Thursday, October 16, 2014

Autumn in the Berkshires

Sweet Brook farm llamas. They have great wool, maple syrup, eggs and things made from alpaca wool.

A visual treat of Autumn color on an overcast and drizzly day.

Looking down our street toward Williams College. The two points are the college chapel.


Monday, October 6, 2014

Around the world blog hop!

A blog hop is kind of a "tag, you're it" thing for bloggers. Except you get to be invited, and can decline.

I was invited to join the blog hop by Judy Warner. I can't remember how I met Judy, but we have become friends via our blogs, emails and a SAQA conference. Judy travels all over the world and her travels influence her art quilts. Take a look at her blog and website - and enjoy getting to know her and her work.

I've been enjoying the challenge of folding and dyeing a full yard of fabric and making it into a complete composition. "Begin Again", the piece that I just finished, was dyed a couple of times and then plexiglass circles were used to create different sized circles on the fabric. I did cut the piece into a 1/3 and 2/3 so they could both be dyed in the same dye bath, but without wrinkling the fabric to add more lines. Here's the result after 3 dye baths.
Photoshop Elements is a good software program to use to try out design ideas without cutting into fabric. It's a useful tool, especially when working with shibori dyed fabrics and you don't want to lose lines or shapes to cutting and then decide it was better with out the addition. Here are a couple of the ideas I tried out - 

I liked the lower one better because the addition of lines and the circle of a different size were more interesting. I used some thickened bleach to make the lines on the bottom and some circles around the piece. Adding the large circle didn't really add to the composition so I didn't do it in bleach. It needed some contrast so out came some black yarn.
The contrast really added some pop to it, but the yarn sitting on top of the dyed fabric seemed too different and didn't fit with the rest of the work. Out came the fabric paint!
Here it is painted, quilted, faced and photographed. the photo's are not of the quality for entering a juried exhibit - they are for my records. Here is a detail shot of the quilting. The thread is actually an olive green that is subtle, but contrasts very nicely with the dyed colors. This image doesn't do it justice.
This is the process I have come to use with most of my work. Sketching comes into play for machine quilting design, and occasionally to solve composition problems. Taking photo's along the way and looking at them on the computer or in a print is very helpful.

Working intuitively is a common practice and I think there are many other artists who work that way. It's a journey, a process, sometimes a struggle. When the work is finished, I'm usually finished with it too, and don't mind selling it, or sending it out to be admired in an exhibit. It's wonderful to hear that others react to my work, and the process gives me great satisfaction.

I have invited three people to join the blog hop, and they are all people who I really like as well as respect their work. On Monday, Oct. 13, they will post to their blogs, and tag other bloggers so please visit their blogs and make a note to check back next week.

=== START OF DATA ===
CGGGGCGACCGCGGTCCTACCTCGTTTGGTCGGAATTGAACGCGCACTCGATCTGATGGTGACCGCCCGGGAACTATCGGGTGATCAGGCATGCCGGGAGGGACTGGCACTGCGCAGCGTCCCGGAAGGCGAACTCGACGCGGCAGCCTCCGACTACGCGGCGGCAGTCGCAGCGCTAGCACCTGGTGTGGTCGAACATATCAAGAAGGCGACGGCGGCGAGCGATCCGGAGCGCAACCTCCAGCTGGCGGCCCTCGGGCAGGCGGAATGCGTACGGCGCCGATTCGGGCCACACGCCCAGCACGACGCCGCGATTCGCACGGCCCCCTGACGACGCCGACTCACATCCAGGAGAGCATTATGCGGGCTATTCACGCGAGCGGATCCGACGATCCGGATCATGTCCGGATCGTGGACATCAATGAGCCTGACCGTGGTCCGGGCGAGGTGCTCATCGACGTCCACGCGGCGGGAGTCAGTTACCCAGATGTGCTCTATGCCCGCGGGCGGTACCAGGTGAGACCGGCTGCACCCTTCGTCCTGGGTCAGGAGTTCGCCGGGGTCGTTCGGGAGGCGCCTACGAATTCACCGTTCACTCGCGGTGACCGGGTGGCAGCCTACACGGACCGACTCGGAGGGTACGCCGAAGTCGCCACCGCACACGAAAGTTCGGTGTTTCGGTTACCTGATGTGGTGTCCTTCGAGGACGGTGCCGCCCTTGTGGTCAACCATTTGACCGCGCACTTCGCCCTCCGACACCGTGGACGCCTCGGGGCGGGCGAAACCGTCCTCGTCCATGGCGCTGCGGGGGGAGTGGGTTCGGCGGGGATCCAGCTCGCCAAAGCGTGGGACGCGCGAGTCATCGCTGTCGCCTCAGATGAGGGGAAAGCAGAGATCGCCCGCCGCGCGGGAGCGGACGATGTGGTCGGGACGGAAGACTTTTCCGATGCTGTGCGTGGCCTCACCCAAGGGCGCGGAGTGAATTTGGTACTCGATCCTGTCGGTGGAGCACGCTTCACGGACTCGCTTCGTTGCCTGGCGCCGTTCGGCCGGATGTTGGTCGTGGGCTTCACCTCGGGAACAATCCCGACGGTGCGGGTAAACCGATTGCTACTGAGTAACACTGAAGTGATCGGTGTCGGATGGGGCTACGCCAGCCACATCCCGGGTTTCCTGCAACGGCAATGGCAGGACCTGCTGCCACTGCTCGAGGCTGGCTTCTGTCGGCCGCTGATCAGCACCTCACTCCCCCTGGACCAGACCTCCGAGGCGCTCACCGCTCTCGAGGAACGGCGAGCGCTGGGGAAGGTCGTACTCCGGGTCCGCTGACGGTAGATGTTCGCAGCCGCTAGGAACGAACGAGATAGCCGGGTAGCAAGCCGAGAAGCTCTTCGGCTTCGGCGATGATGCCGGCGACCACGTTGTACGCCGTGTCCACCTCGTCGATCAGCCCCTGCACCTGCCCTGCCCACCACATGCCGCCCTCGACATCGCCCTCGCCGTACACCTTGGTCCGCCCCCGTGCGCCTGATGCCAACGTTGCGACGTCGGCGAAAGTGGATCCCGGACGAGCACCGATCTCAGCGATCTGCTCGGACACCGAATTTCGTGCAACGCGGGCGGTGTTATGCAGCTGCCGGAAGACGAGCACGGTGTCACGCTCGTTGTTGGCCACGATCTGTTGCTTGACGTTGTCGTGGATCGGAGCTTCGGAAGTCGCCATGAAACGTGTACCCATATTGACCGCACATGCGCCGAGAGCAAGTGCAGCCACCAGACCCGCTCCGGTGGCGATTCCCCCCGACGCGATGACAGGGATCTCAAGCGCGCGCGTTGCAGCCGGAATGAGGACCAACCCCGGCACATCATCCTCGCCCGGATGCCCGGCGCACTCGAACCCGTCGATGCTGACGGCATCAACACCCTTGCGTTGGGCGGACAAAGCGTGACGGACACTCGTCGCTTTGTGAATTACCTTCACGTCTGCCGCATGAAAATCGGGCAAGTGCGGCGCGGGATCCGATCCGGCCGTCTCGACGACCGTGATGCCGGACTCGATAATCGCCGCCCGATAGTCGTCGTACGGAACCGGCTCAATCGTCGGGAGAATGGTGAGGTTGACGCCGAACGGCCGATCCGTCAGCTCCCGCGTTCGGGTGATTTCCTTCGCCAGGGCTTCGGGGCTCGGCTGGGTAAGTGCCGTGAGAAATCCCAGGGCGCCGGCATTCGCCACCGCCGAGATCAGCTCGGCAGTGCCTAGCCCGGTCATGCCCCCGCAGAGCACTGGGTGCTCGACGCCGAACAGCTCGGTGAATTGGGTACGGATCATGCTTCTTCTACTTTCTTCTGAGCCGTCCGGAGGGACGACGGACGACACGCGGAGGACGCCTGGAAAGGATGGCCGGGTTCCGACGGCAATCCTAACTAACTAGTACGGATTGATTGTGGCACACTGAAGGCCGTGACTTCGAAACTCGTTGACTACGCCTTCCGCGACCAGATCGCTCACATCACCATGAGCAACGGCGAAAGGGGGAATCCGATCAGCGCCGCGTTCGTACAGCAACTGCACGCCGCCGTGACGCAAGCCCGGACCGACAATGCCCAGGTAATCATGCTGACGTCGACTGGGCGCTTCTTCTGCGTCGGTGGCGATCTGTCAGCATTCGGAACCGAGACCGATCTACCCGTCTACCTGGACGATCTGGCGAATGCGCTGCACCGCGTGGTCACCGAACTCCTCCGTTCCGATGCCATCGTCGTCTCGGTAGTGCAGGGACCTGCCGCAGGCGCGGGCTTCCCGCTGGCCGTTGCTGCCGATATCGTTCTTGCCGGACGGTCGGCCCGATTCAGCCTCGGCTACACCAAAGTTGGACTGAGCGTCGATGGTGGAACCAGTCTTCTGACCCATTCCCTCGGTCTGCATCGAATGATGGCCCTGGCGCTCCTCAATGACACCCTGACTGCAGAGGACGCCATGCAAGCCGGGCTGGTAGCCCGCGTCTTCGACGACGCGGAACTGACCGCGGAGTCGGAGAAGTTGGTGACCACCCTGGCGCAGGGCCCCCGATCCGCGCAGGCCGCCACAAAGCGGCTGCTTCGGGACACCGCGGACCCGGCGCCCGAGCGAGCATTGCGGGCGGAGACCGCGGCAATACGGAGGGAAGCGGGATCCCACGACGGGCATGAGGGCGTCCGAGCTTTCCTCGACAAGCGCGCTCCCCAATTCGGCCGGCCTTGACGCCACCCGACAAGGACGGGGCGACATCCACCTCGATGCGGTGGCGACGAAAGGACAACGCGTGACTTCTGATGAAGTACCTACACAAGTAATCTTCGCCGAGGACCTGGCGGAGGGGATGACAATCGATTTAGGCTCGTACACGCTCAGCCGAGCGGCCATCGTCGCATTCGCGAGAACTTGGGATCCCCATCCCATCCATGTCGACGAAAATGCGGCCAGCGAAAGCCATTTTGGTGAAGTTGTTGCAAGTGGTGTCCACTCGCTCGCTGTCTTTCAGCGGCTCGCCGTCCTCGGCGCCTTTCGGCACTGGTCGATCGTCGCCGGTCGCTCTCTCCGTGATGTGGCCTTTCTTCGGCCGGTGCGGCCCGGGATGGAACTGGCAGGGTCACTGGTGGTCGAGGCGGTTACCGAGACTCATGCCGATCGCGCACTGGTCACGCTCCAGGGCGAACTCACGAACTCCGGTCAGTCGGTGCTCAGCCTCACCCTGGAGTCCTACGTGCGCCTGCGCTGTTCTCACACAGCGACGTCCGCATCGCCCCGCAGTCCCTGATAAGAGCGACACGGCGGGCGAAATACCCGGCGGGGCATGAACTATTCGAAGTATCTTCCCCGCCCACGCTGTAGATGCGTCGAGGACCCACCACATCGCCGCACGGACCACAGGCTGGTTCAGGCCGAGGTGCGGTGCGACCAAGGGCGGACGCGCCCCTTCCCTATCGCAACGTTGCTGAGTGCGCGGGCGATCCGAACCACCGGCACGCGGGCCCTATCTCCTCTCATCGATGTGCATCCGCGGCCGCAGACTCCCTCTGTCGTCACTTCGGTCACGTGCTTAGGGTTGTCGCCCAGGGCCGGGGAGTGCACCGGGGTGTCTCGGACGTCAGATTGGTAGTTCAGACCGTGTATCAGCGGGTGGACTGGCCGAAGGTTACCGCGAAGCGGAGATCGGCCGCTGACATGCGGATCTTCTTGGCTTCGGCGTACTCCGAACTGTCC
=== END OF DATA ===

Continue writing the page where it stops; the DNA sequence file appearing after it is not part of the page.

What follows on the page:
Cheryl Rezendes is the author of Fabric Surface Design, a wonderful encyclopedia of surface design techniques. I often refer to her book for ideas of how to accomplish a look I want. Her delicate art quilts are posted on her blog and website -

Kate Themal is an award winning art quilter who does representative work with real feeling. Her work is meticulous as well as thoughtful. Her latest quilt is of her grandmother's sewing machine and it tells a story. She blogs at

Diane Wright is one of the friendliest art quilters I know. Her quilts reflect her vibrancy and world travels. She's so productive; I know I could learn from her! Check out Diane's blog and check back when she posts about her travels - she goes to interesting places.

Thanks for reading, and please leave a comment if you have time and the inclination. It's always good to hear from readers!


Monday, September 29, 2014

Mounting small work

Making small work is a good break from my usual work. Since the open studio tour I have been planning to do another show with a few other artists and wanted to create small work that is more affordable for people. I came across Melody Johnson's post about displaying small works and decided to try it out.

Here are a couple of my first pieces:

These cradle boards are 9" x 12" and were bought online from Cheap Joe's.

As per Melody Johnson's blog post, I bought Velcro "Wafer thin fasteners". They are peel and stick which makes them very easy to use. I stick them to each corner of the cradle board and remove the protective backing, then press the back of the quilt onto the sticky oval.
If you stick the oval to the cradle board first, leaving both pieces "velcroed" together, then you can press the quilt onto the back of the velcro and don't have to worry about lining them up. It's sticky so it sticks to the back of the quilt.  

Tuesday, September 16, 2014

Last days of summer - reflections and sky!